(2) the City Solicitor, in consultation with the Director, Property Services (Toronto Region), prepare and have executed an Agreement of Purchase and Sale with ORC, incorporating a closing date in the first quarter of 1999 and the terms and conditions elaborated in the body of this report, other terms and conditions deemed necessary by the Commissioner of Corporate Services and prepared in a form satisfactory to the City Solicitor;

(3) the City Solicitor complete this real estate transaction and pay to ORC or to whomever may be entitled to receive it, the sum of $2.5 million and pay any expenses incurred for the closing of the real property transaction, including the payment of Land Transfer Tax and GST in the estimated amount of $221,500.00;

(4) the appropriate Civic Official be instructed to furnish the necessary legal description and prepare a survey suitable for the closing;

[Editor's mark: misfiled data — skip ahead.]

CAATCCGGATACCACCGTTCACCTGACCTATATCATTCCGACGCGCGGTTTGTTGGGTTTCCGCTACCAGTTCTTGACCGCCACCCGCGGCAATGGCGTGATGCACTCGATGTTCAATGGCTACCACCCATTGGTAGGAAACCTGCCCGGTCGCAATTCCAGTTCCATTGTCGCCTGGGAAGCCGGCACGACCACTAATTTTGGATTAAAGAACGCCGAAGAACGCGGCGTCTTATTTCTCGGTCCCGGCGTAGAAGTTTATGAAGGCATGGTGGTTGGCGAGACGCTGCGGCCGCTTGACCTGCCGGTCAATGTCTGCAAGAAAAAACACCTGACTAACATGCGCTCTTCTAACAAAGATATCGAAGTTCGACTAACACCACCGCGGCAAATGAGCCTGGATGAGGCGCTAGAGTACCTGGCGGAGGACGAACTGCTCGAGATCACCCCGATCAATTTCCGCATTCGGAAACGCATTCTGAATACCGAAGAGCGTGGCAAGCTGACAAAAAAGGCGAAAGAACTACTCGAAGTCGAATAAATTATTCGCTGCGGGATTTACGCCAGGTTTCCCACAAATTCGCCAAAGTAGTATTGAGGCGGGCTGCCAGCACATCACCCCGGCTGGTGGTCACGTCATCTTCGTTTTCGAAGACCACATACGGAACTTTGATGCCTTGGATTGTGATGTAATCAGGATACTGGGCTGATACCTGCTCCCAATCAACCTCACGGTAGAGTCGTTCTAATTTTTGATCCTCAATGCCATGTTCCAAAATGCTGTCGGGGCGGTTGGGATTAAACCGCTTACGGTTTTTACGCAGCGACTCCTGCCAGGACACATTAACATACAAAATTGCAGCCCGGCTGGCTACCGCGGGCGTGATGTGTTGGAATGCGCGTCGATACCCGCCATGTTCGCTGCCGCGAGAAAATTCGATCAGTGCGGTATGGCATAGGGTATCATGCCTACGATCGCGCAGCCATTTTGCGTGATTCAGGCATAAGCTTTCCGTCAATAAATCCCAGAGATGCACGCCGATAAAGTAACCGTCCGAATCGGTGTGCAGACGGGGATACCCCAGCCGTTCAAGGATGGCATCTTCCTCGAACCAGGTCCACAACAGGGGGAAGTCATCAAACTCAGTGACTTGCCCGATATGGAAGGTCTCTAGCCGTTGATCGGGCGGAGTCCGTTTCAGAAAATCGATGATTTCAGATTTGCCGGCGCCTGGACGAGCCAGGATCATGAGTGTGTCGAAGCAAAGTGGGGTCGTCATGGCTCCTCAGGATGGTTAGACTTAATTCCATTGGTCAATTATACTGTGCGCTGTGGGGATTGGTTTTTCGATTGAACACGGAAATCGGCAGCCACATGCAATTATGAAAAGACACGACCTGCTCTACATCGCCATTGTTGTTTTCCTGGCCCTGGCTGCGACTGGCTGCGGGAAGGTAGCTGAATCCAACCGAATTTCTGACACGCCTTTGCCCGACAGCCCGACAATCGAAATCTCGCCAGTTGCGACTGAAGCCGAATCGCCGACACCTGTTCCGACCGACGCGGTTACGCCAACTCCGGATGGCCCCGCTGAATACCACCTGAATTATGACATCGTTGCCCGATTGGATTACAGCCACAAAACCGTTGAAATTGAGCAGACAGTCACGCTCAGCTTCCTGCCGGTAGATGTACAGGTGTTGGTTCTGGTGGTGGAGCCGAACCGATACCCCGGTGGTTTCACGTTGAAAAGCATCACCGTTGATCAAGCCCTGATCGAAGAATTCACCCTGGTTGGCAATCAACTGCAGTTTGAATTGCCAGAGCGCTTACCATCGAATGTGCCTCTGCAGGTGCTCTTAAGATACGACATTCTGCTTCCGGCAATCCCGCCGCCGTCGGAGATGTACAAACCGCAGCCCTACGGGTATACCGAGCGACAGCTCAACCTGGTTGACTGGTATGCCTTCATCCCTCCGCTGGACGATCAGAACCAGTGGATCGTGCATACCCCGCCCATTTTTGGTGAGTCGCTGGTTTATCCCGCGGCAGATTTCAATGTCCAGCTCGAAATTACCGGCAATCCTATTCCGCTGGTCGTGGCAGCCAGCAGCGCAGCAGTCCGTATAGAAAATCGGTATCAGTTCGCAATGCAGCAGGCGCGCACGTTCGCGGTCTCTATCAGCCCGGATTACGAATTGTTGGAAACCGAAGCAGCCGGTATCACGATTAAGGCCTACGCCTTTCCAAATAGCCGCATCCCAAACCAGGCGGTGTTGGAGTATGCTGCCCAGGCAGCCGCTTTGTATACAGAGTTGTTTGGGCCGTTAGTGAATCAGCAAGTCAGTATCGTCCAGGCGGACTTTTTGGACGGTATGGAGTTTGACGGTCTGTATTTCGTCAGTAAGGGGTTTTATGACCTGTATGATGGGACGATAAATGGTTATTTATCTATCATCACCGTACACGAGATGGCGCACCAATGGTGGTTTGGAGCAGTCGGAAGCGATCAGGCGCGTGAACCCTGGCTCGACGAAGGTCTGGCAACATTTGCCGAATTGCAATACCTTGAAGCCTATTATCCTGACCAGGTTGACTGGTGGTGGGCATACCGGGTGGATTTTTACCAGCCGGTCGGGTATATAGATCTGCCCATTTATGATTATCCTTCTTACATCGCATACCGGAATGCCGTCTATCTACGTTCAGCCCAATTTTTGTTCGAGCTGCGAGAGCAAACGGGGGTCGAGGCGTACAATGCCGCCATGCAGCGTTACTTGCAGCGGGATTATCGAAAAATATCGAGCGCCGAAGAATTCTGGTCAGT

(5) the Commissioner of Corporate Services be instructed to continue to pursue all opportunities for additional amounts owed by the Province to the City which could be utilized to be set-off against the purchase price of 495 Sherbourne Street and that these opportunities be presented to City Council for approval; and

(6) the lands being acquired be placed under the jurisdiction of the Director, Property Services (Toronto Region), on closing for property management/maintenance purposes, until such time the lands are to be developed as a multi-service community facility and that the lands be operated on an interim basis as a parking lot with the revenue being utilized to offset the cost of acquisition.

Background:

The former Toronto City Council, at its meeting held on December 8, 1997, endorsed in principle the acquisition of 495 Sherbourne Street and instructed the Commissioner, Corporate Services, to report back to the new City Council as early as possible in January, 1998 for approval to acquire 495 Sherbourne Street and secondly, that staff explore all financing options to acquire the property, including a set-off with the Province of Ontario for monies owed to the Municipality.